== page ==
Big Not Small: A small-species tree should not be planted where a large-species tree will thrive.Locals Not Imports: Native trees that support native animals and insects should be planted to fuel the food web.Tots Not Teens: Trees should be planted when they’re young if they can be protected. Transplanting a more mature tree can curtail its growth. Let Trees Mingle: Trees planted close together share nutrients and information through their root systems, so they should be planted close together where possible.

“I’m hopeful the plan’s dissemination encourages a lot of people to look at their own yards and properties and do their part,” Speck said.

Not being an urban forester, Speck said it was a tremendous amount of work for Confluence to teach him — “an old dog learning new tricks.”

“It gives me a real sense of accomplishment to have gone outside my comfort zone to have learned new stuff that I hope will benefit Cedar Rapids,” Speck said. “You get out of life what you put into it, and if effort’s any indication, I put a lot into this plan.”

 

Renowned city planner Jeff Speck speaks about the ReLeaf plan during the Trees Forever Our Woodland Legacy annual symposium at Kirkwood Center in southwest Cedar Rapids, Iowa, on Thursday, Dec. 9, 2021. (Jim Slosiarek/The Gazette)

Pomeranz quickly mobilized the ReLeaf partners not long after the derecho struck Cedar Rapids to begin to work toward ensuring future generations could have a vibrant, diverse tree canopy to enjoy.

The city’s swift response to the loss of trees and effort to draft a reforestation plan — especially one with such intentional consideration of species diversity and equity in location — can be a model to other communities, Pomeranz said.

“The work we’re doing to plant trees and the number of trees has not been done anywhere else in the world,” Pomeranz said. “We’re very pleased to be a model for other communities across the world as events have taken trees from their community.”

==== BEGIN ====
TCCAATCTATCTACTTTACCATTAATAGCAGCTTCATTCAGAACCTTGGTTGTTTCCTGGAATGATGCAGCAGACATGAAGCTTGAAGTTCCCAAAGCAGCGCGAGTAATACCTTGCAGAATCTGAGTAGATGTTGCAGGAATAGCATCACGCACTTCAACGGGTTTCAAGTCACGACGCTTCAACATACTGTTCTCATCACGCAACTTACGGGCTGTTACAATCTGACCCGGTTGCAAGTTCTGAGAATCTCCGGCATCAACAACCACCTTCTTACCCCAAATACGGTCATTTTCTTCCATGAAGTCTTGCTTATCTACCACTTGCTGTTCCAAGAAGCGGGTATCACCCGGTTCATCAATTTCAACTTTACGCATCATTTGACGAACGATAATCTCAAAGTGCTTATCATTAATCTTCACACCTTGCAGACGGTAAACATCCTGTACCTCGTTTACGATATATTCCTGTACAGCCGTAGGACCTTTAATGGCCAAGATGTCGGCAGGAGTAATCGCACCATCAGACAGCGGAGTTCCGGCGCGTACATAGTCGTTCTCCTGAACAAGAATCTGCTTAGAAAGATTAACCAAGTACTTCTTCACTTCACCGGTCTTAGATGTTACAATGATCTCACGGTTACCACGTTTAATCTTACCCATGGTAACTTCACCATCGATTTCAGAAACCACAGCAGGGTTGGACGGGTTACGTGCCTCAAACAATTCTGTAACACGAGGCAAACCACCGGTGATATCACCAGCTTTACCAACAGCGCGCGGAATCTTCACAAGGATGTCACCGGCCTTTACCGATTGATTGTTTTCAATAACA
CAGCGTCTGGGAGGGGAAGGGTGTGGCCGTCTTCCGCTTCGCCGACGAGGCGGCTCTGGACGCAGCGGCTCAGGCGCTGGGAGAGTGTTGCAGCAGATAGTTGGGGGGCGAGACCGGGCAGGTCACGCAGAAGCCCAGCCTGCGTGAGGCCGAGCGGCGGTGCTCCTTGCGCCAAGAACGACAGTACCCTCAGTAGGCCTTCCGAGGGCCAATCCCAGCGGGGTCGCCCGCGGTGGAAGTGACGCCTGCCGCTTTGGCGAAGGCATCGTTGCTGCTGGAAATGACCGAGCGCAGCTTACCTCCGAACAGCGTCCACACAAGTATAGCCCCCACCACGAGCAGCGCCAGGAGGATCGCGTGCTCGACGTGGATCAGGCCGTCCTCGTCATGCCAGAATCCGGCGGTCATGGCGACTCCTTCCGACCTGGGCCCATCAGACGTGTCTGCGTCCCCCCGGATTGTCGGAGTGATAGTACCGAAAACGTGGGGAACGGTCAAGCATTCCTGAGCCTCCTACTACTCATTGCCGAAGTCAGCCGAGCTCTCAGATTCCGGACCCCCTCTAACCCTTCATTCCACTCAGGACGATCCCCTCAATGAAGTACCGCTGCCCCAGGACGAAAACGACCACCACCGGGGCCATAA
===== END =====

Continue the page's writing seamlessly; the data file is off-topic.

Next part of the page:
According to a city dashboard, 4,708 ReLeaf trees have been planted so far. The city has committed at least $1 million annually toward ReLeaf for 10 years, plus funds to water the new trees.

Since the Cedar Rapids City Council adopted the ReLeaf plan in February 2022, Trees Forever has worked to rally support among private donors and mobilize volunteers around the replanting effort. Programs such as neighborhood “tree captains” work to rally community involvement at a grassroots level.

Shannon Ramsay, Trees Forever founder and foundation trustee, said the award puts the importance of urban forests at the forefront of the urban planning realm.

“It is forward thinking,” Ramsay said of the plan. “There’s never been a plan like it in the world of planning.”

It’s key that the partnership maintains momentum with the entire community, Ramsay said. Trees Forever is nearly halfway to its private fundraising goal of $7 million. The city and Trees Forever are also seeking tree planting funds through the federal Inflation Reduction Act.

“We have tremendous volunteer help at all levels, whether it’s planting or watering or helping raise dollars,” Ramsay said.

Comments: (319) 398-8494; marissa.payne@thegazette.com

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Landscape Architecture 

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Marissa Payne